Oxygen Reduces Risk of Wound Infection

The higher the mixture, the lower the likelihood of problems, study finds

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By Amanda Gardner
HealthDay Reporter

TUESDAY, Oct. 25, 2005 (HealthDay News) -- Giving higher concentrations of supplemental oxygen during elective colorectal surgery reduces the risk of surgical site infections, a new study found.

And the practice comes with very little down side, if any, said the authors of the report in the Oct. 26 issue of the Journal of the American Medical Association.

"Wound infections are among the most common serious complications of surgery. Supplemental oxygen costs only a few cents per patients and is essentially risk-free. Providing extra oxygen halves the risk of infection and should be used in most patients," said study co-author Dr. Daniel I. Sessler, chairman of the department of outcomes research at the Cleveland Clinic Foundation. "Now that two large studies with a total of 800 patients clearly indicate that supplemental oxygen is beneficial, we expect that it will become common practice. Consequently, fewer patients will suffer wound infections."

"People aren't doing the simple things they could be doing," added Dr. Jimmy Windsor, an anesthesiologist and critical-care physician at the Ochsner Clinic Foundation in New Orleans.

"It's the simple things -- that's what we need to start doing. We can't let things fall through the cracks," said Windsor, who was not involved with the study.

Infections occurring at the site of the colorectal surgery may be the most common serious complication of surgery and anesthesia, prolonging hospitalization by an average of one week and doubling the risk of death, the researchers said.

Ways to prevent such infections are well known and include antibiotics given at appropriate times, clipping rather than shaving hair and maintaining normal body temperature during the operation.

The role of supplemental oxygen in preventing these infections has been debated. One study, conducted in 2000, showed that providing 80 percent oxygen throughout the surgery and for two hours afterward cut infection risk by half, compared with patients who got 30 percent oxygen. By contrast, a less rigorous study, conducted in 2004, found that supplemental oxygen doubled the risk of infection.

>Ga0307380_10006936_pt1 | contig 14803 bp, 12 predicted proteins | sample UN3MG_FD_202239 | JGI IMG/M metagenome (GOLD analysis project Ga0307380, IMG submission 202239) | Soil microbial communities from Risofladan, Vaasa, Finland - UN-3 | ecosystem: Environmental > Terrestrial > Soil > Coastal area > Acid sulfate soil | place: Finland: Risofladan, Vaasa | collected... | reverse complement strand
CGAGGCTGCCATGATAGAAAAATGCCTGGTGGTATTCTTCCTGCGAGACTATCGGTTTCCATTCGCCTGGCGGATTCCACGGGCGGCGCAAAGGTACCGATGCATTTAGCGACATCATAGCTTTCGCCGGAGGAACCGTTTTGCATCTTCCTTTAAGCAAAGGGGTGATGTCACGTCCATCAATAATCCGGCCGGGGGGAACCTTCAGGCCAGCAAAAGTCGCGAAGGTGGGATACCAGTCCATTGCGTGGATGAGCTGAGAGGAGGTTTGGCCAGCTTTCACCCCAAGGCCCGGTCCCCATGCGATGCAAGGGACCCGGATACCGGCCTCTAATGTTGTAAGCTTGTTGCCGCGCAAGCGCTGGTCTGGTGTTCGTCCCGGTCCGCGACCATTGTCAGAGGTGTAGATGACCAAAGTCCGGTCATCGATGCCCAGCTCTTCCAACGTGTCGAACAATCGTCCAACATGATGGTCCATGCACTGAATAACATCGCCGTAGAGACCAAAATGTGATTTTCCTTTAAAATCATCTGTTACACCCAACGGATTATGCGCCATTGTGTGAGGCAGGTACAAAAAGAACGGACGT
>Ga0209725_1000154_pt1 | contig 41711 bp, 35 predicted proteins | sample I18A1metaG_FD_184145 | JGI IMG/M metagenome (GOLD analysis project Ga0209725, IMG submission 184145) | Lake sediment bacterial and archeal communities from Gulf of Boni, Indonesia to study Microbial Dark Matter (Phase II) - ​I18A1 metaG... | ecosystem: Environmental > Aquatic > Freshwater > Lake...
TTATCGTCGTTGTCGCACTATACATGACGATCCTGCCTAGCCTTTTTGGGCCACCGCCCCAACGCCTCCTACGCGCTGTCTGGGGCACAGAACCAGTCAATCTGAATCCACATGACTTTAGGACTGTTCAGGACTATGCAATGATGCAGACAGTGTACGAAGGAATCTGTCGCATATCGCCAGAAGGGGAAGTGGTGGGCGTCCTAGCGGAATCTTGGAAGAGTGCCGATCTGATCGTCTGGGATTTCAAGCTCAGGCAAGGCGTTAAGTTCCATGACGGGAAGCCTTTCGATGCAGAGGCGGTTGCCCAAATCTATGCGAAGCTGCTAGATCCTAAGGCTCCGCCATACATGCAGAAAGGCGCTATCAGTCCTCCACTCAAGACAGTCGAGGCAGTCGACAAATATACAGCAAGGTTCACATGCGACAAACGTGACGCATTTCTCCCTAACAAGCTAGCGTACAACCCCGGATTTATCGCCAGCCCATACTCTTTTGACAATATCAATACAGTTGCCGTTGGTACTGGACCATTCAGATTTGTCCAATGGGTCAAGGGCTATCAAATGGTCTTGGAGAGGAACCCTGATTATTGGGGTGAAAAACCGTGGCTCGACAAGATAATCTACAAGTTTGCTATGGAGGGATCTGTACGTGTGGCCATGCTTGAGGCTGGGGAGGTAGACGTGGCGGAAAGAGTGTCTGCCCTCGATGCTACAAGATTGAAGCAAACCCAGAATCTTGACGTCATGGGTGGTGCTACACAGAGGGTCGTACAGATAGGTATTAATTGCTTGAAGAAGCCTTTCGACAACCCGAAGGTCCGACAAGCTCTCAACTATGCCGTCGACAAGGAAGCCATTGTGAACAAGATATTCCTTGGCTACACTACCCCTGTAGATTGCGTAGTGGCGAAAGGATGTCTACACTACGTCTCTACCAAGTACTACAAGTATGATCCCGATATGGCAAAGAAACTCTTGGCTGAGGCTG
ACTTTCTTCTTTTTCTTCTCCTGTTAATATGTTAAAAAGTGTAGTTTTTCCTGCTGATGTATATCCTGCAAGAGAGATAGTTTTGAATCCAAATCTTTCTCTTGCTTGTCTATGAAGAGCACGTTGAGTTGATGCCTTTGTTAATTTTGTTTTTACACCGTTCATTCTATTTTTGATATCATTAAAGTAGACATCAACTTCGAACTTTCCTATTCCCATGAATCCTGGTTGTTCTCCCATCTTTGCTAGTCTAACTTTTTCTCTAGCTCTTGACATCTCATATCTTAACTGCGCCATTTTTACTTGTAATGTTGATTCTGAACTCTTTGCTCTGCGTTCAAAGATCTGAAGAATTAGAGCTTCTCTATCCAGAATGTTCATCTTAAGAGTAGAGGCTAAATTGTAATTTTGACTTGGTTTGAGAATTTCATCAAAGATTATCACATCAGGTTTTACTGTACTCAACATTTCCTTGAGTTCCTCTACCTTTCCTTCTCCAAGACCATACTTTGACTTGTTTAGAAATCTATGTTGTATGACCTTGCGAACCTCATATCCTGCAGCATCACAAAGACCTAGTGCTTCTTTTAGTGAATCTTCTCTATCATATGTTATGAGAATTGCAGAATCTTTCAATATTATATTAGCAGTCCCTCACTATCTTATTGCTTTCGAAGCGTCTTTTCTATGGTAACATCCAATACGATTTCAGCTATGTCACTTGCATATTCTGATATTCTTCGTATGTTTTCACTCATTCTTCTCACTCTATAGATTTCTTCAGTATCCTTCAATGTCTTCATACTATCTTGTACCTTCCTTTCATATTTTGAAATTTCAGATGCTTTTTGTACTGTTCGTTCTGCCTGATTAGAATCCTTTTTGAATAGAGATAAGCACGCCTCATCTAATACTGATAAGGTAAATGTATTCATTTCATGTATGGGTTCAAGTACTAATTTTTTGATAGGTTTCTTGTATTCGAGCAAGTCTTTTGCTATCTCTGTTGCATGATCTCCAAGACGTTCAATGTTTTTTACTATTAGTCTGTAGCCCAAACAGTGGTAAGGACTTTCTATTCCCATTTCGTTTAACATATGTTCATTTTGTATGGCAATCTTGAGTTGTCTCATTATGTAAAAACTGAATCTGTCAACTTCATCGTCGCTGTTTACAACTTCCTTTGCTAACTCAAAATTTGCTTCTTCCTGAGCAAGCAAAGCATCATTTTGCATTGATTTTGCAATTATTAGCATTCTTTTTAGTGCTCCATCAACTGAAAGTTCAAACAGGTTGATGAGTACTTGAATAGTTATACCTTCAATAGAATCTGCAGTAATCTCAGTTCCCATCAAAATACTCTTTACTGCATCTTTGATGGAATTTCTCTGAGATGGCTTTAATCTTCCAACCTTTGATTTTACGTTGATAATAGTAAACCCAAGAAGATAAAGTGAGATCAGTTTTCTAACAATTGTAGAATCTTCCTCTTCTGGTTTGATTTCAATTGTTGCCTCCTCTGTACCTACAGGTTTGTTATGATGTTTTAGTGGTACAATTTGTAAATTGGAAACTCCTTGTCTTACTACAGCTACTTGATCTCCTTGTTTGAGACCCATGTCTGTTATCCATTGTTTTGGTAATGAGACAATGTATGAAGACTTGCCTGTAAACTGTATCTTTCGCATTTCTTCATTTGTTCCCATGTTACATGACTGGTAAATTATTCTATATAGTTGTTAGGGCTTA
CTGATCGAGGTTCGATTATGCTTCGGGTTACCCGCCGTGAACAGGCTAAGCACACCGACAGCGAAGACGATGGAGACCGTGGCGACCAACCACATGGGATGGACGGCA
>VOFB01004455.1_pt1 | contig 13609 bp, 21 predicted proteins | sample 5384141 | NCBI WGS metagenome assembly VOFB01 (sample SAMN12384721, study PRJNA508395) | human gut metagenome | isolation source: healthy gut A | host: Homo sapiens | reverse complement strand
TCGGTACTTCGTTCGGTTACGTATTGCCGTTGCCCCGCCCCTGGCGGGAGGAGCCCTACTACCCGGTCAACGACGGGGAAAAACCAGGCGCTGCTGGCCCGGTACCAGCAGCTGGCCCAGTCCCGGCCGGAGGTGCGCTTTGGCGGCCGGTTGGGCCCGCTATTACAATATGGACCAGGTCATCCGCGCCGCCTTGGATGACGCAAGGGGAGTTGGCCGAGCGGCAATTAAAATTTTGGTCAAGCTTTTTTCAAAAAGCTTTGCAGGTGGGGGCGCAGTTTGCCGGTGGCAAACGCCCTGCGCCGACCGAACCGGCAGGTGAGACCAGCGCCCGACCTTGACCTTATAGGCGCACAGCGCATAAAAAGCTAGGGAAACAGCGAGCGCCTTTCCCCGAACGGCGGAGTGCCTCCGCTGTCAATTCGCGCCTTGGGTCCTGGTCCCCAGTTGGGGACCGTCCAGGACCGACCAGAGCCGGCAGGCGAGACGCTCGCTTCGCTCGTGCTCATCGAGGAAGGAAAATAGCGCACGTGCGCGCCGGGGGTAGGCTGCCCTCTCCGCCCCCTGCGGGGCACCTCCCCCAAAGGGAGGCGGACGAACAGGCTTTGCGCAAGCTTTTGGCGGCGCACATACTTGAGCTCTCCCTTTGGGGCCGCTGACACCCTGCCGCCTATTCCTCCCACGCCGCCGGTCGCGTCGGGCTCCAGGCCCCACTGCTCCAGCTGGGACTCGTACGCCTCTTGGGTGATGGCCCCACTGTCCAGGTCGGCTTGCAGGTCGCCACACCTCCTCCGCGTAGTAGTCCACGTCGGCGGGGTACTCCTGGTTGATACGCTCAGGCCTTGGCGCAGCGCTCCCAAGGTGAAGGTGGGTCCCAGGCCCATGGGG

For the new study, the researchers in Spain randomly selected 300 patients aged 18 to 80 undergoing elective colorectal surgery in 14 Spanish hospitals to receive either 80 percent oxygen or 30 percent oxygen during the procedure and for six hours after.

Almost one-quarter (24.4 percent) of patients receiving 30 percent oxygen developed surgical site infections, compared to only 14.9 percent of those receiving the purer mix.

The 80 percent mixture resulted in an absolute risk reduction of 6 percent, the study authors said.

"This helps to settle [the debate]," said Windsor, who said he had already been using supplemental oxygen.

Oxygen kills bacteria by activating the immune system's neutrophils, which are white blood cells that are among the first to arrive at an infection site.

There is little risk to the practice, Windsor said. "There's always a down side to everything. If you have damaged lungs, you should be doing the lowest possible oxygen," he said. But even then, the oxygen would have to be given for hours to days to pose any real danger.

Sessler confirmed the point. "The major potential risk of supplemental oxygen is collapse of lung spaces or atelectasis," he said. "However, we have shown in a previous study, since confirmed by others, that 80 percent oxygen does not cause any pulmonary problems whatsoever. Basically, the drug is inexpensive, risk-free, and highly effective."

An accompanying editorial in the journal also saw little reason not to adopt the practice.

"Surgeons should encourage the broader use of higher oxygen tensions for their patients undergoing major abdominal procedures and be more involved in quality improvement initiatives aimed at reducing [surgical site infections,]" wrote Dr. E. Patchen Dellinger of the University of Washington School of Medicine in Seattle.

"These low-risk interventions are probably very, very effective but are not being practiced," Windsor echoed. "We need to pay attention to the small details."

More information

The Institute for Healthcare Improvement has more on surgical site infections.

SOURCES: Daniel I. Sessler, M.D., chairman, department of outcomes research, Cleveland Clinic Foundation, and L&S Weakley Professor of Anesthesiology, University of Louisville; Jimmy Windsor, M.D., anesthesiologist and critical-care physician, Ochsner Clinic Foundation, New Orleans; Oct. 26, 2005, Journal of the American Medical Association

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